4. Establish a Durable Power of Attorney

A Durable Power of Attorney (DPOA) is a legal document where you name an Agent to step into your shoes so that they can act for you. You will outline certain powers and responsibilities that they must follow, such as opening and closing accounts, dealing with the IRS on tax matters, and naming beneficiaries, just to name a few.

The laws in your state will dictate what needs to be included in your DPOA document in order for you to confer those powers to your Agent, so it is a good idea to consult with an attorney if you wish to limit or provide specific powers related to your assets.

If an attorney is not an option for you, then there are many places online where you can download forms to establish a Durable POA. While these cheaper alternatives may be more affordable, state laws are always changing, so it might be better for you to pay the extra money for an attorney to draft a DPOA that will give you peace of mind.

5. Store your important documents in a safe place

This might seem obvious, but many people fail to store their important documents in a place that is both easy to access and safe from intruders or a disaster. We are all just a storm away from having our homes exposed to the elements, so in order to quickly recover from a disaster, make sure that you store them in a fireproof safe or at another location, such as a bank safety deposit box or at a friend’s house in their fireproof safe.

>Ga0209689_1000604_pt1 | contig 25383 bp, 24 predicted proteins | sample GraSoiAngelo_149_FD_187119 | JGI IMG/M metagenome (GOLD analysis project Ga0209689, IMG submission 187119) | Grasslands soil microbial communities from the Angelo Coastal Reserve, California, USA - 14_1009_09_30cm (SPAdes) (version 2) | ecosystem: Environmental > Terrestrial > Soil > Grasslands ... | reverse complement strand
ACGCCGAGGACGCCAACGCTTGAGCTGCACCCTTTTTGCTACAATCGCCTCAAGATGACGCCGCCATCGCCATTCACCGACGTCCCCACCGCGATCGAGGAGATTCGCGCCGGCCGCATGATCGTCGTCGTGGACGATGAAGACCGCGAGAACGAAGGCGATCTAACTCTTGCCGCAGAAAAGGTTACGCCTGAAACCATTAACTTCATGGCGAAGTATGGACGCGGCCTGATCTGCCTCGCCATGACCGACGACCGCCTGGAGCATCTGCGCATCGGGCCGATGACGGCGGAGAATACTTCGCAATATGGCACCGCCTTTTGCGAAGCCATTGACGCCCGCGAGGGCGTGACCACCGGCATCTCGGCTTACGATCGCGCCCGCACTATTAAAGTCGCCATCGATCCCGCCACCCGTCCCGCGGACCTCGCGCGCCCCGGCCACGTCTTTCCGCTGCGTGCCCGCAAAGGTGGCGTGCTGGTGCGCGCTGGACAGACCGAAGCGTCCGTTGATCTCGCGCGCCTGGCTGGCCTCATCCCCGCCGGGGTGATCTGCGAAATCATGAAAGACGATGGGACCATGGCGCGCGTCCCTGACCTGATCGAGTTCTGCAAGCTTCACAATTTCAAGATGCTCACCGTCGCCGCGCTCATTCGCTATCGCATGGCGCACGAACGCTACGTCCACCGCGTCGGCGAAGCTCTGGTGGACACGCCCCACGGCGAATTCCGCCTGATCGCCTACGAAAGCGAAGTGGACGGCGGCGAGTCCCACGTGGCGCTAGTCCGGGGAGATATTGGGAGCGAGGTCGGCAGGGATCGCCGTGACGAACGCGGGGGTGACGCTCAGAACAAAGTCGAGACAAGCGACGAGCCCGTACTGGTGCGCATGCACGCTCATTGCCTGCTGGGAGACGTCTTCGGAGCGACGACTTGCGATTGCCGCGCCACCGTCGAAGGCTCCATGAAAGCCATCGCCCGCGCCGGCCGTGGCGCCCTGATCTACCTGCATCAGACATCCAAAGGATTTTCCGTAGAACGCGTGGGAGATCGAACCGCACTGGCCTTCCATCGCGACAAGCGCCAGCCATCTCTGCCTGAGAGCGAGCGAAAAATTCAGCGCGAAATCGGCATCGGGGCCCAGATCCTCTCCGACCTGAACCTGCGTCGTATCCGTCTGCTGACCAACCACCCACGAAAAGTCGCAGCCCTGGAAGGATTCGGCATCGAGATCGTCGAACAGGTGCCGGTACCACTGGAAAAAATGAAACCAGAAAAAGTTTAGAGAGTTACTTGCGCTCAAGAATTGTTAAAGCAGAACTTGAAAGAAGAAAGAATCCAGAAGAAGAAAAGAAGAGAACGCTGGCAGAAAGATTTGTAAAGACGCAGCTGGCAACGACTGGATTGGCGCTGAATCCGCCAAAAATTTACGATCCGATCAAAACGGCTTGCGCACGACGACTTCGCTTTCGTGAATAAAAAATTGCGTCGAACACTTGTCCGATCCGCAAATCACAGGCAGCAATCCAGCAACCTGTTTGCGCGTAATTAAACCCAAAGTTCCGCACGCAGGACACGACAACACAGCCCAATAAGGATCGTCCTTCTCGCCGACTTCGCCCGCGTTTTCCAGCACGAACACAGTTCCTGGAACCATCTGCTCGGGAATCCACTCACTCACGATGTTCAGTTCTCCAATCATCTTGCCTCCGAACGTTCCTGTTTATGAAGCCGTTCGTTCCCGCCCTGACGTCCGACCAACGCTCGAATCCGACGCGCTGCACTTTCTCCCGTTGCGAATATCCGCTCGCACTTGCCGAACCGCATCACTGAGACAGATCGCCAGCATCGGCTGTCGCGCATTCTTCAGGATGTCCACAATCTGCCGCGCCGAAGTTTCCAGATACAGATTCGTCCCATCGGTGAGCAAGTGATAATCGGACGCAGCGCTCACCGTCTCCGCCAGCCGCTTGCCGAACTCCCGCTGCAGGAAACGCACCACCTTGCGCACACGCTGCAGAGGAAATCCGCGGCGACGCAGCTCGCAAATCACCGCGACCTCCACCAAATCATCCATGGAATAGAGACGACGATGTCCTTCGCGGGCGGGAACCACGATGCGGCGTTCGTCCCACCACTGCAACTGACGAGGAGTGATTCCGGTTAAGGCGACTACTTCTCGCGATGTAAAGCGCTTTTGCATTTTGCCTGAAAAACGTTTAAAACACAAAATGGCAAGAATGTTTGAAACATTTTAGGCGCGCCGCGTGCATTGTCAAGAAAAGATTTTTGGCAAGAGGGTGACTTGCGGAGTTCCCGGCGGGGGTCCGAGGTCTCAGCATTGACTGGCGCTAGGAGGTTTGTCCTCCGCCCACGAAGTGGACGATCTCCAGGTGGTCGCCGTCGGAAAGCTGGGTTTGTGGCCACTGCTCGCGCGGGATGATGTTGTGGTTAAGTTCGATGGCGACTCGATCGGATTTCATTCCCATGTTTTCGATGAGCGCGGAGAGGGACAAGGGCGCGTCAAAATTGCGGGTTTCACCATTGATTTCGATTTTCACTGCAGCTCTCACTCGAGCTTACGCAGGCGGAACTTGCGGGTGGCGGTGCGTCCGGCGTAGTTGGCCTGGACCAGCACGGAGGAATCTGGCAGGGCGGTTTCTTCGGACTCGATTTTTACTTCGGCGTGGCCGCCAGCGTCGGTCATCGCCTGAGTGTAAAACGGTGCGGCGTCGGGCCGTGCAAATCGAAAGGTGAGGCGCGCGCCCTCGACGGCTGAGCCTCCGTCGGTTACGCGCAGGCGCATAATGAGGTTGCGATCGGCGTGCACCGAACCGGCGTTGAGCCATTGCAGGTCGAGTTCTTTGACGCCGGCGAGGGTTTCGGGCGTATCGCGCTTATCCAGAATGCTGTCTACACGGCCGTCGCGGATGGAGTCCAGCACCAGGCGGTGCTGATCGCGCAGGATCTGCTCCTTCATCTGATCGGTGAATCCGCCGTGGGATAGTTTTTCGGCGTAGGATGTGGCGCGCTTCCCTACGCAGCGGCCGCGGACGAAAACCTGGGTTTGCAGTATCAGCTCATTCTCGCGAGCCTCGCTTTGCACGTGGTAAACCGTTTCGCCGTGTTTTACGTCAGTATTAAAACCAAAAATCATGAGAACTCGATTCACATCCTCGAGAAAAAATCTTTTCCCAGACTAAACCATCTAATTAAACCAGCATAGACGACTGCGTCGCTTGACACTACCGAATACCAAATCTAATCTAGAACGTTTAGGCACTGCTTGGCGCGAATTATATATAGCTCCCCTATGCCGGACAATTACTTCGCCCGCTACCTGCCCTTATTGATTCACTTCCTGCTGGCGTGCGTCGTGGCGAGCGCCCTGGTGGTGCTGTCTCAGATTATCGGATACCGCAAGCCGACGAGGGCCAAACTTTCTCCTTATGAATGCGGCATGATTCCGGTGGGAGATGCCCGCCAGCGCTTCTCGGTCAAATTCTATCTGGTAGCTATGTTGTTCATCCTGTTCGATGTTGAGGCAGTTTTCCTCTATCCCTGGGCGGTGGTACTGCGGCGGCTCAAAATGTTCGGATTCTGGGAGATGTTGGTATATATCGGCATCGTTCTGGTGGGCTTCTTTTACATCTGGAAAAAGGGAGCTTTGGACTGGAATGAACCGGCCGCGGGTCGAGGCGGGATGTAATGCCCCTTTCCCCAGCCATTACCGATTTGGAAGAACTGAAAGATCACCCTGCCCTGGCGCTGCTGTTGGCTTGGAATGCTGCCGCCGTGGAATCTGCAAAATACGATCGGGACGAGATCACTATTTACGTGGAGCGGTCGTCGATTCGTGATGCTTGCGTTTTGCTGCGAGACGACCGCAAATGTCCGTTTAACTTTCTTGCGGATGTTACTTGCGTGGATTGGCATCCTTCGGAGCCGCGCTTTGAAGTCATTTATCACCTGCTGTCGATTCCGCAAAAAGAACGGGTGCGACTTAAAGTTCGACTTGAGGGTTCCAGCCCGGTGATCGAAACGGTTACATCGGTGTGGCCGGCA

Such important documents include those that we have already talked about above, i.e. wills, trust and DPOA documents, etc., but they may also include account statements, previous tax returns, or business documents that dictate who will run your company when you pass. Anything that would create a significant hardship to recover should be included.

Make sure that your family knows where these documents are stored so that they can be accessed quickly in an emergency.

Conclusion

Acting on each of these simple steps will prepare your estate to be easily managed when that time comes, and if you need legal assistance with any of these items, a qualified estate attorney can help.

For a limited time, at Lawson & Breuder, we offer a free 30-minute consultation where we discuss at a high-level any issues about your estate. We will then come up with a game plan to move forward.

There is no obligation, and I promise that you will come away from that consultation knowing what your next steps are to financial security.

So call us now at 817-821-8120 and ask for a free 30-minute consultation. Our staff will set up an appointment with you to visit with one of our certified estate attorneys at a time that is convenient for you.

P.S. When you call, don’t forget to ask about our complimentary guide entitled “How to avoid the 7 most common pitfalls of retirement.” This report is made available to all of our callers, absolutely free, even if you are unable to schedule an appointment at this time.

You owe it to yourself and your family to put your financial affairs in order, so call us today at 817-821-8120.

We look forward to hearing from you soon!